Courts Seventh Circuit Appellate Debt Collection FDCPA Consumer Finance

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  • District Court denies defendant’s motion to certify an interlocutory appeal in BIPA case


    On March 18, the U.S. District Court for the Northern District of Illinois denied a retailer’s motion to certify for interlocutory appeal the court’s earlier ruling denying, in part, the retailer’s motion to dismiss. This multi-district litigation involves allegations that the retailer used a database containing photographs of individuals and other information to identify people whose images appeared in its surveillance cameras, in violation of the Illinois Biometric Information Privacy Act (BIPA), and California and New York laws. In denying the request for interlocutory appeal, the district court held that its earlier ruling had faithfully applied U.S. Court of Appeals for the Seventh Circuit precedent regarding standing of those who allege invasions of their personal privacy, and that the Supreme Court’s decision in TransUnion v. Ramirez (covered by InfoBytes here) did not undermine that precedent. It also held that the retailer’s disagreement with its prior application of the alleged facts to BIPA and its prior ruling that the plaintiffs had stated claims under California and New York laws did not warrant interlocutory review.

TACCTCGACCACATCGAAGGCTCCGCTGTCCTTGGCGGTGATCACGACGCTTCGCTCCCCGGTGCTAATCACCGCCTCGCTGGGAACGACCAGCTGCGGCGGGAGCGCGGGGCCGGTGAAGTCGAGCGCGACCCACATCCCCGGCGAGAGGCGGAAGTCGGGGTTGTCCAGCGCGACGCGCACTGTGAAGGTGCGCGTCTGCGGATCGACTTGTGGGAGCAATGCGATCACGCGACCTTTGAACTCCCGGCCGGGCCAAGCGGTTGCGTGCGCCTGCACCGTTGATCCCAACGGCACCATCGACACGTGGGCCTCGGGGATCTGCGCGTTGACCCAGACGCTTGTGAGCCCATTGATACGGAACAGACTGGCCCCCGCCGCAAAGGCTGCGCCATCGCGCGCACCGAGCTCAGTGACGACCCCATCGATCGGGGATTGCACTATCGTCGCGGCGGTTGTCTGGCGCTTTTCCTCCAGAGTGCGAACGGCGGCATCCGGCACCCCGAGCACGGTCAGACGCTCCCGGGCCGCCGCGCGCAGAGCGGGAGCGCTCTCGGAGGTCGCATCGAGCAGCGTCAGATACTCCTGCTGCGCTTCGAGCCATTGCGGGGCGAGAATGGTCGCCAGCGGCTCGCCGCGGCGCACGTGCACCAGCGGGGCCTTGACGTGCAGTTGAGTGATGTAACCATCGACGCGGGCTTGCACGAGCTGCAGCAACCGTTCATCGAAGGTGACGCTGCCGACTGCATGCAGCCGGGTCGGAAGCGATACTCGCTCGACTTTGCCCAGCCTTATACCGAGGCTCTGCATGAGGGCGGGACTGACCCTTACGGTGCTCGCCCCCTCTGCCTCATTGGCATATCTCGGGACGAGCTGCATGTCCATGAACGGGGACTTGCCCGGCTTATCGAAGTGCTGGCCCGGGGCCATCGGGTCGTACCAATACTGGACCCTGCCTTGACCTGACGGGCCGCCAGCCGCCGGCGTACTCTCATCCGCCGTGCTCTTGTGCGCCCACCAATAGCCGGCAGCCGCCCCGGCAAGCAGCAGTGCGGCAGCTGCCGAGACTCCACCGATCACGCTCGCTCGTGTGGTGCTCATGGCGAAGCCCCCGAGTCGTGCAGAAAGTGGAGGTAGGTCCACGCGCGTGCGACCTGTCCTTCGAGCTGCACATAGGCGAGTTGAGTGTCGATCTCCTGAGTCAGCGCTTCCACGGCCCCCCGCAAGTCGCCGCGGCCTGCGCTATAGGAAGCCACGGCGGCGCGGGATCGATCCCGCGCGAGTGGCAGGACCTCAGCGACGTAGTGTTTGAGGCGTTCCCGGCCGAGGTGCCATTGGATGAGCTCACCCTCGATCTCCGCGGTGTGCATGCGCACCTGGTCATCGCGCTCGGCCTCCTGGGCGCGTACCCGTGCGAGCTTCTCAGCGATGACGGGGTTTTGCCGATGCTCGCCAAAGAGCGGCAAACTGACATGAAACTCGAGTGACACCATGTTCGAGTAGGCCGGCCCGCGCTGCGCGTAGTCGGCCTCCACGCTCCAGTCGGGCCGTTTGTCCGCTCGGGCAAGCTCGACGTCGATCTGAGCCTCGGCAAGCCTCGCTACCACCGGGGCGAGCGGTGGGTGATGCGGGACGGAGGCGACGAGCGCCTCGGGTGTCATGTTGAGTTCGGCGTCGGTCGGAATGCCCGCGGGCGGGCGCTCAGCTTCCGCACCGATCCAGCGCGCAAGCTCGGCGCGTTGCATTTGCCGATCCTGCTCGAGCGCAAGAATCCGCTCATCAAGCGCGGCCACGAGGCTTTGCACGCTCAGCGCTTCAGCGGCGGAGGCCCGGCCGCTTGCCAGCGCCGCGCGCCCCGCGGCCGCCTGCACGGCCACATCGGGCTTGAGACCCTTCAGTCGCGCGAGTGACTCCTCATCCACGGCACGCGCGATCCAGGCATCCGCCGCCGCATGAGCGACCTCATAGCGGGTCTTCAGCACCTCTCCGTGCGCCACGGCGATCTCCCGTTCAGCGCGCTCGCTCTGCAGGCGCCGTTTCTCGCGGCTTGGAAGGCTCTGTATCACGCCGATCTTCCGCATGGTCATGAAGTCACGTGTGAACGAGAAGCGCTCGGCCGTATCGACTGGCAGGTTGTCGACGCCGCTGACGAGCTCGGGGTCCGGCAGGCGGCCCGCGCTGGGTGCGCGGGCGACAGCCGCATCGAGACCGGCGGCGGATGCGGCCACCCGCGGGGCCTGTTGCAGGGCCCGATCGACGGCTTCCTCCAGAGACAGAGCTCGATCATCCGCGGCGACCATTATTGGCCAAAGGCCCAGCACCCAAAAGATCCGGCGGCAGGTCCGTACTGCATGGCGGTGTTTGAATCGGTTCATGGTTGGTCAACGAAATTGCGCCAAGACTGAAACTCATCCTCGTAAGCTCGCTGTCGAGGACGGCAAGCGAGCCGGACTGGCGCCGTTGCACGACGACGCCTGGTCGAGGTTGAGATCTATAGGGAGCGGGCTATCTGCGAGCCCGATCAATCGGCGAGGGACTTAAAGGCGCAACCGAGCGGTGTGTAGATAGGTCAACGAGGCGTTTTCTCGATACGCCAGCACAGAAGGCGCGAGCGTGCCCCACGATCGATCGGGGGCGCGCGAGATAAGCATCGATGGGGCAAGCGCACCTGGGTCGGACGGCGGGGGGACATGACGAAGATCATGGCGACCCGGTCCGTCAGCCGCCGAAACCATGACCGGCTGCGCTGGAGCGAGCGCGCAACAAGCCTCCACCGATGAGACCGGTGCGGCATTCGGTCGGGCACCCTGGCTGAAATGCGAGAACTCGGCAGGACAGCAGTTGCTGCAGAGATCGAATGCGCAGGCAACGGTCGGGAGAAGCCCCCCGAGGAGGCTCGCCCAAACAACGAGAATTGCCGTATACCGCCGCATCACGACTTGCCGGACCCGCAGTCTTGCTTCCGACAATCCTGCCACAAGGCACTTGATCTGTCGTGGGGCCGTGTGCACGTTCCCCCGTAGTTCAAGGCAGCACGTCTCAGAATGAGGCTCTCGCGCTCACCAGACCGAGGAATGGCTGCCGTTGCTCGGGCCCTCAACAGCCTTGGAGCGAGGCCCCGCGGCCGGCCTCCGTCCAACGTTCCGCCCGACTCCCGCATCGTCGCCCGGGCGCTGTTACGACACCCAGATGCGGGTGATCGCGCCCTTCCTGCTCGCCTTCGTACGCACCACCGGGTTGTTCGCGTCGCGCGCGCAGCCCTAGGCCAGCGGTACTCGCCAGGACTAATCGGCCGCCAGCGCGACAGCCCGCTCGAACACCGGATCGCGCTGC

Courts BIPA Privacy/Cyber Risk & Data Security MDL Appellate Seventh Circuit U.S. Supreme Court

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  • 7th Circuit affirms ruling in one case, overturns ruling in bona fide error case